Boston Seinor is a Yadhaigana man seeking a philosophical answer to an economics question – and it’s all thanks to a life-changing scholarship.
Enacting meaningful change isn’t something that comes quite so easily for most people.
For Yadhaigana man, Boston Seinor, taking a holistic approach to seeing the world is the first step to doing just that.
A recipient of the Sandra Cadwallader Indigenous Economics Scholarship and first year student pursuing a dual degree, Boston hopes to blend his studies in economics with philosophy to create unexpected solutions that tackle some of the world’s wicked problems.
“Many people are immersed in a world where they are all that matters, a world that blinds them from reality,” he observes. “In a world where social media rules and an artificial realm is created, these issues are amplified, while the emersion into delusion becomes deeper.”
I want to shed light on fundamental issues, real struggles such as income inequality and addiction.
He believes that by being more present and accepting of less than perfect circumstances, the values of hard work, dedication, and sacrifice will help create a fairer society.
“I guess it is a far-fetched dream to rewire the way of thinking of the general population,” Boston says thoughtfully. “But if I can make a difference in the lives of a few, I will know that I lived a meaningful and fulfilling life.”
After falling for economics early on in life, pursuing it after high school was a natural choice. For Boston, it allowed him to “look beyond the façade employed by society and use rational thinking to navigate through a seemingly artificial landscape” and work towards a meaningful role in the community.
I often refer to studying economics as taking the sheets off reality and seeing the inner workings of society.
“Waking up each morning to a meaningful and fulling vocation is a dream of mine,” he explains. “I guess that is all one can hope for; to leave a mark, contribute, and inspire change, both individually and on a structural basis. Economics is one of few degrees where that’s possible.”
Economics explores how the world works, and possessing an innate knowledge of what drives individuals, businesses and governments is key to inciting change and, with it, a mark on the world can be made.
His love of philosophy came during a rough time in his life and the change was brought about by a chance reading of Marcus Aurelius’ Meditations. The novel’s core message of seeking life’s purpose through sacrifice resonated with Boston in unexpected ways.
“His writings motivated beginning of a novel I’m working on ‘ME2U’,” he shares. “I’ve secured a publishing deal, and we’re hopefully looking at a release date in a couple of years. Undertaking a philosophy degree will allow me to further explore this passion and dive into the fundamental questions that underpin my existence.”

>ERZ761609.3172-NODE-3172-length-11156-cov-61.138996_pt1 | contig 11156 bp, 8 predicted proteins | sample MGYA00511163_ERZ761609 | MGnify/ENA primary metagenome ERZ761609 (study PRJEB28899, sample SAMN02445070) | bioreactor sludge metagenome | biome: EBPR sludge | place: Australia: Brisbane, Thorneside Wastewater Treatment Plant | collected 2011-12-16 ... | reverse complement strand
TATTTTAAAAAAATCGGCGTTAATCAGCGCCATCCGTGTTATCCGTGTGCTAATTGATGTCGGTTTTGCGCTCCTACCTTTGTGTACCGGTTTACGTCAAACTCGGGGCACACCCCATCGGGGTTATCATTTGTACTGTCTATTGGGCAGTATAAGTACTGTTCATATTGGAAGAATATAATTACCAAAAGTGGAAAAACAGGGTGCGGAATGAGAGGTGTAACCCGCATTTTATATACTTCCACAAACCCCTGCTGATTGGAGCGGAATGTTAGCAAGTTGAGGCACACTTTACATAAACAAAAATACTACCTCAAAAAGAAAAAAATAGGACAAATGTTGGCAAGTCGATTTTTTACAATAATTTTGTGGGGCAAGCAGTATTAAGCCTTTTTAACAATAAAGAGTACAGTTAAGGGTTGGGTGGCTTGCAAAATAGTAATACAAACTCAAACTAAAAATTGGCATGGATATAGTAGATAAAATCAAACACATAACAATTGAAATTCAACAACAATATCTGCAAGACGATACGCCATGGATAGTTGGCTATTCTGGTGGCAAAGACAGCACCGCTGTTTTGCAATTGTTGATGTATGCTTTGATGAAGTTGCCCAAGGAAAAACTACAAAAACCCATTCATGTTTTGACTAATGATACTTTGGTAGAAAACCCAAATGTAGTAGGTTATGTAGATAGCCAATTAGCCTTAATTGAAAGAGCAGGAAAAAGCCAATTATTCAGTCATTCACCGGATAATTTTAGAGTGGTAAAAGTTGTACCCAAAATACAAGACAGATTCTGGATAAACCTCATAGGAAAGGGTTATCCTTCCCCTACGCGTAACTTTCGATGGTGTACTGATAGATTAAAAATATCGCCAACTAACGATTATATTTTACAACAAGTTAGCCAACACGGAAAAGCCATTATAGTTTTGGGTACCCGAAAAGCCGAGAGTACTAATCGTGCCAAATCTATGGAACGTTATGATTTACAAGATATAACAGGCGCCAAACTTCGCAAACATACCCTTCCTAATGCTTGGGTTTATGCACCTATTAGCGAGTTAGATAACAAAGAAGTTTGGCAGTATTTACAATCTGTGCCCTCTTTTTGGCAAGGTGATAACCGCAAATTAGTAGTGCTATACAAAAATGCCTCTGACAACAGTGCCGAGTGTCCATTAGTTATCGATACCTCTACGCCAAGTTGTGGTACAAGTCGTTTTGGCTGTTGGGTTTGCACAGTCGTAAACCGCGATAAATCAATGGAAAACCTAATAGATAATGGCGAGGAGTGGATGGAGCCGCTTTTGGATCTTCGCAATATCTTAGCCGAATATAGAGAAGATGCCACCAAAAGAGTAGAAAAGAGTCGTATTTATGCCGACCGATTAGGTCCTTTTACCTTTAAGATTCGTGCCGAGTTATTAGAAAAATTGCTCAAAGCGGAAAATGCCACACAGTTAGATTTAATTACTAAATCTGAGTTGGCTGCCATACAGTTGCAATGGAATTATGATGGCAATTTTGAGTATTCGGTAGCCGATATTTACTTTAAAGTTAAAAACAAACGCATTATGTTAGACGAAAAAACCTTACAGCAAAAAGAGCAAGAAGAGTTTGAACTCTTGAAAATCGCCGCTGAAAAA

Boston still remembers the day he received the news of earning the Sandra Cadwallader Indigenous Economics Scholarship.
“I was at work when I received the email, I still remember it vividly,” he recalls. “I broke down immediately and cried happy tears. I called my mum first and we cried together, than repeated the same process with my old man, grandparents, brother, and a few friends. My hard work finally paid off, and it was one of the happiest days of my life.”
I felt validated and seen, recognised and appreciated. But most of all, I felt real happiness and joy.
The scholarship has allowed Boston to really focus his energies on study this past year, taking away the burden and pressure from other work commitments, particularly during an unpredictable time. Being able to focus on study without having to worry about anything else was crucial for his mental health and wellbeing.
“This is invaluable,” he says of the opportunity. “It played a part in supporting me and I do not think I would have finished this semester if it wasn’t for the scholarship.”
To me this is more than a scholarship… it not only enables me to study what I love and pursue my passions, but it also fosters my development as a man.
Family is the centre of his world outside of study, allowing Boston to live near his grandparents and be there for them while also affording him independence and freedom.
“The overall impact this scholarship has had on my life is unfathomable,” he says. “It is quite literally my golden ticket.”
Interested in studying Economics at the University of Sydney? Visit the School of Economics for more information.
Words by Margaret Tran.
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